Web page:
Since the Supreme Court legalized same-sex weddings nationwide in its June ruling, gay and lesbian couples have been tying the knot here, there, and everywhere. Gary Gates, PhD of UCLA’s Williams Institute, expects more than 100,000 same-sex couples to marry before the end of the year, bringing the total to about 500,000.
Closer to home, the manager at my local dry cleaner – in North Carolina – ran up to me recently to say she’d been invited to a wedding of two women later this month. “I’m so excited,” she said. “It will be my first.”
Frankly, I’ve been curious about wedding trends for gay couples since the court’s ruling, and it’s not a coincidence that two surveys came out simultaneously detailing them. “The most recent variations seemed steeped in LGBTQ couples’ desire to break free from gender roles that are usually prescribed by tradition,” said Kathryn Hamm, Publisher, GayWeddings.com at WeddingWire.
When I asked her for some examples from WeddingWire’s recent survey, she explained that same-sex couples are “much less likely to have one person take the other’s name,” which is the norm among opposite-sex couples. Even hyphenated or shared names aren’t very common – that is, until LGBT couples have their first child, she added.
Hamm also explained that same-sex couples are far less likely to have bachelor or bachelorette parties or showers; instead, both male and female friends and relatives are invited together, which has certainly been my personal experience as well. Often, couples have been together for years, so it hardly makes any sense to hold separate showers for each groom or bride.
Other notable findings from the WeddingWire survey include:
• Same-sex couples are less likely to have a parent-child dance.
• Guests tend not to be seated on a specific side of the aisle, with both sides of the family intermingling.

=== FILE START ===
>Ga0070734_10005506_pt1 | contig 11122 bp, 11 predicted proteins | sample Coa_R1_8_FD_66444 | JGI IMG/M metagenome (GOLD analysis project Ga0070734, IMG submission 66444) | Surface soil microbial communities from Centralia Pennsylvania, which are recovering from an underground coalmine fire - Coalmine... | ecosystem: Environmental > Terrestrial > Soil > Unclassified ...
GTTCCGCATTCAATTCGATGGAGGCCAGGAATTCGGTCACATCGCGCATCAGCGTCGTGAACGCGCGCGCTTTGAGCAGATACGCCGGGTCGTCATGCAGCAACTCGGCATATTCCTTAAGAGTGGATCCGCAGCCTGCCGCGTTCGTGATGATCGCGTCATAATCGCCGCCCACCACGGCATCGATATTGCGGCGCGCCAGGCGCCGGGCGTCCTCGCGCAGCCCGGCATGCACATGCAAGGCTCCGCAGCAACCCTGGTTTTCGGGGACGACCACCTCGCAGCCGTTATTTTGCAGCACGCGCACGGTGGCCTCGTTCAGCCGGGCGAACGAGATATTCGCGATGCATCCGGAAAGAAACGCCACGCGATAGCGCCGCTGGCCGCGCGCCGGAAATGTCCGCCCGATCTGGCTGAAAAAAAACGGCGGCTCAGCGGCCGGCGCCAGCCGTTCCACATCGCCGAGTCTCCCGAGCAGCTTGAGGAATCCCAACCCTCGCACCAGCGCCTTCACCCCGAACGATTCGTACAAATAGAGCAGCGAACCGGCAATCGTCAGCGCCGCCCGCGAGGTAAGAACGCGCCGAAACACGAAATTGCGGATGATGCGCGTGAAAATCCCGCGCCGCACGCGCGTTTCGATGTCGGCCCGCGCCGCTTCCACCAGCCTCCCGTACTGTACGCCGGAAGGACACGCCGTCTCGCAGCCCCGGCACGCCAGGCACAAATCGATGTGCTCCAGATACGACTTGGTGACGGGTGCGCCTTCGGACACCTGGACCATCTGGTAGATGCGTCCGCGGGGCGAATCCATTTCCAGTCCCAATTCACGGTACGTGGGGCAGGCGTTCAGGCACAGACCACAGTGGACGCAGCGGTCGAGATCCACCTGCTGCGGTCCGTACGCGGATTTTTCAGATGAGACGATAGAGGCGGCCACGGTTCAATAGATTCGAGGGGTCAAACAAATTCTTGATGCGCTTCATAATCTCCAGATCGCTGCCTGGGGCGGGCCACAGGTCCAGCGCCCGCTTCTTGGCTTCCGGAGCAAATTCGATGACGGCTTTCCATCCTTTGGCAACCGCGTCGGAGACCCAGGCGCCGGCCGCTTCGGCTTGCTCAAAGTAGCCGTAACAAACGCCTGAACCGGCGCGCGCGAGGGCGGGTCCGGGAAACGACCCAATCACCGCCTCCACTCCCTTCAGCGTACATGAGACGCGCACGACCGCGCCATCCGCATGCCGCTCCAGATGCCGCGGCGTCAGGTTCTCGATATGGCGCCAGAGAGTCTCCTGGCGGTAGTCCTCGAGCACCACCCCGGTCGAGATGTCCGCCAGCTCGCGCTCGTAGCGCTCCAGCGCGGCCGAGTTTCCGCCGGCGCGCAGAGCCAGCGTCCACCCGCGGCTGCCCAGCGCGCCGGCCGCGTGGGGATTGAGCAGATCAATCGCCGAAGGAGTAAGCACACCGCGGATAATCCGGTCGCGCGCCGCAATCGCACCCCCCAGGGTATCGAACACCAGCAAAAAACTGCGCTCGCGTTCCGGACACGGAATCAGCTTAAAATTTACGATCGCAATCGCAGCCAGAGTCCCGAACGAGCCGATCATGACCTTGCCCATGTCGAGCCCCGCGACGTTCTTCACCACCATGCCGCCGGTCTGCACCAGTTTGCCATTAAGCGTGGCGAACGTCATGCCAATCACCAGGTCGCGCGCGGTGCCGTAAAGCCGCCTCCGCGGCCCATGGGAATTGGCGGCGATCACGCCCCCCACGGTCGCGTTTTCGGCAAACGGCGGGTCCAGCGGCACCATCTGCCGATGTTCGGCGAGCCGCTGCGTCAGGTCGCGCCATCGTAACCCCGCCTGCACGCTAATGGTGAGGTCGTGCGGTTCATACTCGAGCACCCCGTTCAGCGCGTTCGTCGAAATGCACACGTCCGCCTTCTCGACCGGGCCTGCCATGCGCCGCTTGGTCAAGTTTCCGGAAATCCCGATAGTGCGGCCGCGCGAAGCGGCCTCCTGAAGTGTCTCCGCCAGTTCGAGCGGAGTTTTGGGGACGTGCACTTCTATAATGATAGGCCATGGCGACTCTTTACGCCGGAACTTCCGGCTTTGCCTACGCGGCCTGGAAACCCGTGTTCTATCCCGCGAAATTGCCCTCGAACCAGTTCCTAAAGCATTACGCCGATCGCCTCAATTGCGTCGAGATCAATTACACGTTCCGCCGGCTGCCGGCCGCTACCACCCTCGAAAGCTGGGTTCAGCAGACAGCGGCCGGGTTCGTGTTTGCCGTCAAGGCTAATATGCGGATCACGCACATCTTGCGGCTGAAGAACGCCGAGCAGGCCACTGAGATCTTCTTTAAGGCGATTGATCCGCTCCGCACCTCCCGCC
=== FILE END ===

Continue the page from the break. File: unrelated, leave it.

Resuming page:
• Bigger weddings are now the trend, given the acceptance and legal recognition in past years. The average number of guests is 115.
• Nearly 25% of gay and lesbian couples hire a wedding planner, which is higher than for opposite-sex couples. This is because so much of same-sex wedding etiquette is still a new phenomenon.
Meanwhile, The Knot LGBTQ Wedding Study, also released in June, had some surprising findings of its own. A year ago 82% of same-sex couples referred to their ceremony as a “wedding;” now 95% do. They also don’t refer to it as a “same-sex wedding.” It’s a wedding, plain and simple. Nearly three-quarters of couples said they plan to walk down they aisle together – no parental or other escorts — which is notably different than what you’d experience at an opposite-sex wedding.
I wasn’t surprised to learn that 60% of same-sex couples agree that they could use advice and services when navigating wedding etiquette (which I certainly see from my own work, too). When it came to seeking out LGBT-friendly vendors, 95% said this was important to them. Last but not least, 85% of male couples and 79% of women pay for the lion’s share of their wedding expenses.
When I look to the future, I see fewer and fewer distinctions between same-sex and opposite-sex weddings. More and more of us are planning ceremonies and receptions that reflect our identities as a couple. In fact, the keyword is “personalization.” Sheila Marikar wrote in the New York Times not long ago, “Many gay and lesbian couples have come to realize that what they want closely mirrors what all couples want: a beautiful and tasteful event that celebrates their love and might also give their mothers something to get misty-eyed about.”
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